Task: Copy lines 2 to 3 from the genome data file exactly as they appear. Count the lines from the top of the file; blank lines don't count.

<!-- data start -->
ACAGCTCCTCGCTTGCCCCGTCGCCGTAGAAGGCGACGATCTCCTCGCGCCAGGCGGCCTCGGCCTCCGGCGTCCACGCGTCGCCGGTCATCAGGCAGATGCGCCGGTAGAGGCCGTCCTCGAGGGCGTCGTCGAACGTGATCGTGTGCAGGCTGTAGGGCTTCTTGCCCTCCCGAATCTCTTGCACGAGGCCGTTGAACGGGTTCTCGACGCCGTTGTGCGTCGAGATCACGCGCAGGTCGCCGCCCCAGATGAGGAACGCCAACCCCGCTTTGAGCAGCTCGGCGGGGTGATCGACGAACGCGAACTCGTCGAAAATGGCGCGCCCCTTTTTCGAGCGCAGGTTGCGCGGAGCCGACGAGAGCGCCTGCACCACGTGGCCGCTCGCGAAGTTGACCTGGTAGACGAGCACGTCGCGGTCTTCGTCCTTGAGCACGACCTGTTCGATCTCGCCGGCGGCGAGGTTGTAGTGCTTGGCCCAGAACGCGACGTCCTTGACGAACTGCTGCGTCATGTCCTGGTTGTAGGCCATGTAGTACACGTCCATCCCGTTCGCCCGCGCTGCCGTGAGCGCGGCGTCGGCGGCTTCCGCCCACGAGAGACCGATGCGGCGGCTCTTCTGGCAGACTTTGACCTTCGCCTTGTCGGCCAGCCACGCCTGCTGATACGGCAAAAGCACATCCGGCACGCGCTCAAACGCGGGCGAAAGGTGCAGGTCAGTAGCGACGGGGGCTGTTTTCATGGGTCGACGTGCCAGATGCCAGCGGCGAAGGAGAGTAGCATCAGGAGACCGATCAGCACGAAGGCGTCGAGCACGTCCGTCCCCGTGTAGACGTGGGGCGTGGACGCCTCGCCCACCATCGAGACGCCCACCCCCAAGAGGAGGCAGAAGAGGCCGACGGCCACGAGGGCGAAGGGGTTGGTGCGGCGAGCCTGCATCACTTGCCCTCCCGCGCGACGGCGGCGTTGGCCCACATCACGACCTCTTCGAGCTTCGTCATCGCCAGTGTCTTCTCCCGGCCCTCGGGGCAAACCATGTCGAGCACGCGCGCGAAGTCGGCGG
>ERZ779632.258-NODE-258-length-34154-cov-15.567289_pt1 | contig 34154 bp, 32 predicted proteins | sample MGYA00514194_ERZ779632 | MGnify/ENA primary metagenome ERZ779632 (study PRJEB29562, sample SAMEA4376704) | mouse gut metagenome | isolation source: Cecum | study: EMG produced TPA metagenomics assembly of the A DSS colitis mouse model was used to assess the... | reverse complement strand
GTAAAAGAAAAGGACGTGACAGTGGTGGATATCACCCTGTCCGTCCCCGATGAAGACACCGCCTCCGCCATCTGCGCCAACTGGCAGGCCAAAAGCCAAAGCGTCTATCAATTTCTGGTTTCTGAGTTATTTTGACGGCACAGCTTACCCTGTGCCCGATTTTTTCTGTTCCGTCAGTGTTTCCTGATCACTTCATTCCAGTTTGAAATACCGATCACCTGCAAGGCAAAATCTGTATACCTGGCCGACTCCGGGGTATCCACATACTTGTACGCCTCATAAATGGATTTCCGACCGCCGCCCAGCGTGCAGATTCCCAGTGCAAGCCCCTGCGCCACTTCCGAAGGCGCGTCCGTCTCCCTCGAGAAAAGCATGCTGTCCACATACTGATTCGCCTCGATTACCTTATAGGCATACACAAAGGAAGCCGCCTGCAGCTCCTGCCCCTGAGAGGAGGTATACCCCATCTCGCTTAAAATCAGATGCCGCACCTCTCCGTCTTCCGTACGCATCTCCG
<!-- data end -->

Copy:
>ERZ779632.258-NODE-258-length-34154-cov-15.567289_pt1 | contig 34154 bp, 32 predicted proteins | sample MGYA00514194_ERZ779632 | MGnify/ENA primary metagenome ERZ779632 (study PRJEB29562, sample SAMEA4376704) | mouse gut metagenome | isolation source: Cecum | study: EMG produced TPA metagenomics assembly of the A DSS colitis mouse model was used to assess the... | reverse complement strand
GTAAAAGAAAAGGACGTGACAGTGGTGGATATCACCCTGTCCGTCCCCGATGAAGACACCGCCTCCGCCATCTGCGCCAACTGGCAGGCCAAAAGCCAAAGCGTCTATCAATTTCTGGTTTCTGAGTTATTTTGACGGCACAGCTTACCCTGTGCCCGATTTTTTCTGTTCCGTCAGTGTTTCCTGATCACTTCATTCCAGTTTGAAATACCGATCACCTGCAAGGCAAAATCTGTATACCTGGCCGACTCCGGGGTATCCACATACTTGTACGCCTCATAAATGGATTTCCGACCGCCGCCCAGCGTGCAGATTCCCAGTGCAAGCCCCTGCGCCACTTCCGAAGGCGCGTCCGTCTCCCTCGAGAAAAGCATGCTGTCCACATACTGATTCGCCTCGATTACCTTATAGGCATACACAAAGGAAGCCGCCTGCAGCTCCTGCCCCTGAGAGGAGGTATACCCCATCTCGCTTAAAATCAGATGCCGCACCTCTCCGTCTTCCGTACGCATCTCCG